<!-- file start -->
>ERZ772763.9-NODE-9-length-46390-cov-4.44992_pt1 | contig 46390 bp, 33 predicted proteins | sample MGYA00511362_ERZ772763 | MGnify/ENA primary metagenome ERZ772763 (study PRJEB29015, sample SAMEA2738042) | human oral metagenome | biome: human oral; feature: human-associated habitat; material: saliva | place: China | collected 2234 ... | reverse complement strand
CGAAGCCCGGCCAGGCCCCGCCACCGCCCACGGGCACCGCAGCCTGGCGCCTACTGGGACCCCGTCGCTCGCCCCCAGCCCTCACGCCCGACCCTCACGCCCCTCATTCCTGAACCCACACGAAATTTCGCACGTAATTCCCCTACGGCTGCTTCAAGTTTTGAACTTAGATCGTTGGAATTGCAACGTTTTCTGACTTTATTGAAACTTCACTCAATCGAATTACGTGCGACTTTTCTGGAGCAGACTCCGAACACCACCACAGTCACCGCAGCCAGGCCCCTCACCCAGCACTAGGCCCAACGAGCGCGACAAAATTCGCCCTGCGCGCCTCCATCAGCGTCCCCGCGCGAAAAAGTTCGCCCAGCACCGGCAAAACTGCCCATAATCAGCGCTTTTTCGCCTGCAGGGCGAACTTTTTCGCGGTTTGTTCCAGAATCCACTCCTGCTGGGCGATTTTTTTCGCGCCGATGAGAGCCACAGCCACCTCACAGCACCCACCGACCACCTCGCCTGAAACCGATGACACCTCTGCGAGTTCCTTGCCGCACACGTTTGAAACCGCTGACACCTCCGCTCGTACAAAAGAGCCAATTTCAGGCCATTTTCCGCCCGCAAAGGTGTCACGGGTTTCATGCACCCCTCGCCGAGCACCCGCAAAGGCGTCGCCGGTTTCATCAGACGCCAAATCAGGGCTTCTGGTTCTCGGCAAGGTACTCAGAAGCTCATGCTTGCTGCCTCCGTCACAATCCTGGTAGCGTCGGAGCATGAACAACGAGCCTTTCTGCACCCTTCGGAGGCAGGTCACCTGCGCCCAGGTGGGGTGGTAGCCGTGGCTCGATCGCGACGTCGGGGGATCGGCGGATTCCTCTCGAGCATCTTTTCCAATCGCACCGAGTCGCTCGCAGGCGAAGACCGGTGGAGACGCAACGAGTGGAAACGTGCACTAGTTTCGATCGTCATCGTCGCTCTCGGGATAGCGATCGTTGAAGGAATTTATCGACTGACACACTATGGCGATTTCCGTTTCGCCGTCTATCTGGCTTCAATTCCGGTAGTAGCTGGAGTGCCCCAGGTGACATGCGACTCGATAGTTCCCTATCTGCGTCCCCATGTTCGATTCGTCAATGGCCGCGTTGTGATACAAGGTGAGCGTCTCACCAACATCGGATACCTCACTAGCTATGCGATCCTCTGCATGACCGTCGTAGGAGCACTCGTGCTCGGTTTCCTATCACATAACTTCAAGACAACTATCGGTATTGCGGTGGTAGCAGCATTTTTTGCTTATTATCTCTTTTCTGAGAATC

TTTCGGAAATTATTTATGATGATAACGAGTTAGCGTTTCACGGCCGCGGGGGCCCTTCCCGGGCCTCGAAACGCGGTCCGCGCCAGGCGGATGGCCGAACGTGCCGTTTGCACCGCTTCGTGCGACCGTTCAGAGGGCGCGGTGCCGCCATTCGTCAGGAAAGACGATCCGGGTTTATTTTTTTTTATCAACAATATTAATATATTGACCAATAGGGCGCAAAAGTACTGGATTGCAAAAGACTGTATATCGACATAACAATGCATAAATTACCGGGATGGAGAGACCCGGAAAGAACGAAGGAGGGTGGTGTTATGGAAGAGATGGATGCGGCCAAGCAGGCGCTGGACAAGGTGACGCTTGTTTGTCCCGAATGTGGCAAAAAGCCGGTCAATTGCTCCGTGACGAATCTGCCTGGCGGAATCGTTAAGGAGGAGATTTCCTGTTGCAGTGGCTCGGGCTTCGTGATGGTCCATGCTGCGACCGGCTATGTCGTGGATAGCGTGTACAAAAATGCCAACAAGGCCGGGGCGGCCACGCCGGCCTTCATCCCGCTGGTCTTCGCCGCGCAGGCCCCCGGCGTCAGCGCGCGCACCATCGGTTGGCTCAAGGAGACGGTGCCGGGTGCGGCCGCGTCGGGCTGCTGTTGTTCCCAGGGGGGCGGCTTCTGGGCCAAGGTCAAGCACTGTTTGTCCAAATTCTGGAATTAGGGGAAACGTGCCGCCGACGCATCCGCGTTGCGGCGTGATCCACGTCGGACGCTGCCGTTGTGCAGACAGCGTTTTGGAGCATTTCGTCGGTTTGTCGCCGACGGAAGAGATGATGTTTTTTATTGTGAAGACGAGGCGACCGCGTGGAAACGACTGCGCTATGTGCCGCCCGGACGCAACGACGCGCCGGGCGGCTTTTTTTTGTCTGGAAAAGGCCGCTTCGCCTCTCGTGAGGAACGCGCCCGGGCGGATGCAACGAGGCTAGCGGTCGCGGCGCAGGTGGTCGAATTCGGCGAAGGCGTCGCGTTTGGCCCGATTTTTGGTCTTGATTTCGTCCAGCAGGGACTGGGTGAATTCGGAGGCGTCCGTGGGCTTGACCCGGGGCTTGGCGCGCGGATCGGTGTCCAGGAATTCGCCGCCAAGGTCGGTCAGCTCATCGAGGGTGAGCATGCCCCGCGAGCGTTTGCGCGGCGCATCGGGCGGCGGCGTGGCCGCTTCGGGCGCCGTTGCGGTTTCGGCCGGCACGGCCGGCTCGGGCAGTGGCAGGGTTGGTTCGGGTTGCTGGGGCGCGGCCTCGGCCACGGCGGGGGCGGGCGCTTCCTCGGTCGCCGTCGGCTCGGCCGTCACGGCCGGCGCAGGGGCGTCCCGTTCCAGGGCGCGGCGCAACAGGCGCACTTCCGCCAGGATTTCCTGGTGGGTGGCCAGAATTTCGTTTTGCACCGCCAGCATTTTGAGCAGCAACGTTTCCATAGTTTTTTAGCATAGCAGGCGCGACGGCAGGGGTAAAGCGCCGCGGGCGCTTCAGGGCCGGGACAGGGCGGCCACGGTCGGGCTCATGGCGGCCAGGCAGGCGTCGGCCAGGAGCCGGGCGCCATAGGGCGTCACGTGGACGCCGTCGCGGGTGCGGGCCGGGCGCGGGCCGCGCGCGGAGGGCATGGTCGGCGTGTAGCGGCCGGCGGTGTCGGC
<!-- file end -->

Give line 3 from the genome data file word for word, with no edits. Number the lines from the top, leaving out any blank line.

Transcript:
TTTCGGAAATTATTTATGATGATAACGAGTTAGCGTTTCACGGCCGCGGGGGCCCTTCCCGGGCCTCGAAACGCGGTCCGCGCCAGGCGGATGGCCGAACGTGCCGTTTGCACCGCTTCGTGCGACCGTTCAGAGGGCGCGGTGCCGCCATTCGTCAGGAAAGACGATCCGGGTTTATTTTTTTTTATCAACAATATTAATATATTGACCAATAGGGCGCAAAAGTACTGGATTGCAAAAGACTGTATATCGACATAACAATGCATAAATTACCGGGATGGAGAGACCCGGAAAGAACGAAGGAGGGTGGTGTTATGGAAGAGATGGATGCGGCCAAGCAGGCGCTGGACAAGGTGACGCTTGTTTGTCCCGAATGTGGCAAAAAGCCGGTCAATTGCTCCGTGACGAATCTGCCTGGCGGAATCGTTAAGGAGGAGATTTCCTGTTGCAGTGGCTCGGGCTTCGTGATGGTCCATGCTGCGACCGGCTATGTCGTGGATAGCGTGTACAAAAATGCCAACAAGGCCGGGGCGGCCACGCCGGCCTTCATCCCGCTGGTCTTCGCCGCGCAGGCCCCCGGCGTCAGCGCGCGCACCATCGGTTGGCTCAAGGAGACGGTGCCGGGTGCGGCCGCGTCGGGCTGCTGTTGTTCCCAGGGGGGCGGCTTCTGGGCCAAGGTCAAGCACTGTTTGTCCAAATTCTGGAATTAGGGGAAACGTGCCGCCGACGCATCCGCGTTGCGGCGTGATCCACGTCGGACGCTGCCGTTGTGCAGACAGCGTTTTGGAGCATTTCGTCGGTTTGTCGCCGACGGAAGAGATGATGTTTTTTATTGTGAAGACGAGGCGACCGCGTGGAAACGACTGCGCTATGTGCCGCCCGGACGCAACGACGCGCCGGGCGGCTTTTTTTTGTCTGGAAAAGGCCGCTTCGCCTCTCGTGAGGAACGCGCCCGGGCGGATGCAACGAGGCTAGCGGTCGCGGCGCAGGTGGTCGAATTCGGCGAAGGCGTCGCGTTTGGCCCGATTTTTGGTCTTGATTTCGTCCAGCAGGGACTGGGTGAATTCGGAGGCGTCCGTGGGCTTGACCCGGGGCTTGGCGCGCGGATCGGTGTCCAGGAATTCGCCGCCAAGGTCGGTCAGCTCATCGAGGGTGAGCATGCCCCGCGAGCGTTTGCGCGGCGCATCGGGCGGCGGCGTGGCCGCTTCGGGCGCCGTTGCGGTTTCGGCCGGCACGGCCGGCTCGGGCAGTGGCAGGGTTGGTTCGGGTTGCTGGGGCGCGGCCTCGGCCACGGCGGGGGCGGGCGCTTCCTCGGTCGCCGTCGGCTCGGCCGTCACGGCCGGCGCAGGGGCGTCCCGTTCCAGGGCGCGGCGCAACAGGCGCACTTCCGCCAGGATTTCCTGGTGGGTGGCCAGAATTTCGTTTTGCACCGCCAGCATTTTGAGCAGCAACGTTTCCATAGTTTTTTAGCATAGCAGGCGCGACGGCAGGGGTAAAGCGCCGCGGGCGCTTCAGGGCCGGGACAGGGCGGCCACGGTCGGGCTCATGGCGGCCAGGCAGGCGTCGGCCAGGAGCCGGGCGCCATAGGGCGTCACGTGGACGCCGTCGCGGGTGCGGGCCGGGCGCGGGCCGCGCGCGGAGGGCATGGTCGGCGTGTAGCGGCCGGCGGTGTCGGC